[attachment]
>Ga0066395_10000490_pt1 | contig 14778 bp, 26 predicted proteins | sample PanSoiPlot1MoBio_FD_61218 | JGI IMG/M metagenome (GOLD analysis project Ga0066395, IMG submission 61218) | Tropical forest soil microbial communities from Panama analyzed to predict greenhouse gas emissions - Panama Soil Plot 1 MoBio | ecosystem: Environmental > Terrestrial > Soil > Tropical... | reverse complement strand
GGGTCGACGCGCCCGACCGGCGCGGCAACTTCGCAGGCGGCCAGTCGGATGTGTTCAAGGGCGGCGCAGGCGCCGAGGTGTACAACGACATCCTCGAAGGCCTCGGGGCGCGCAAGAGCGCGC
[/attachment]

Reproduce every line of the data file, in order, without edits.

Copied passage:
>Ga0066395_10000490_pt1 | contig 14778 bp, 26 predicted proteins | sample PanSoiPlot1MoBio_FD_61218 | JGI IMG/M metagenome (GOLD analysis project Ga0066395, IMG submission 61218) | Tropical forest soil microbial communities from Panama analyzed to predict greenhouse gas emissions - Panama Soil Plot 1 MoBio | ecosystem: Environmental > Terrestrial > Soil > Tropical... | reverse complement strand
GGGTCGACGCGCCCGACCGGCGCGGCAACTTCGCAGGCGGCCAGTCGGATGTGTTCAAGGGCGGCGCAGGCGCCGAGGTGTACAACGACATCCTCGAAGGCCTCGGGGCGCGCAAGAGCGCGC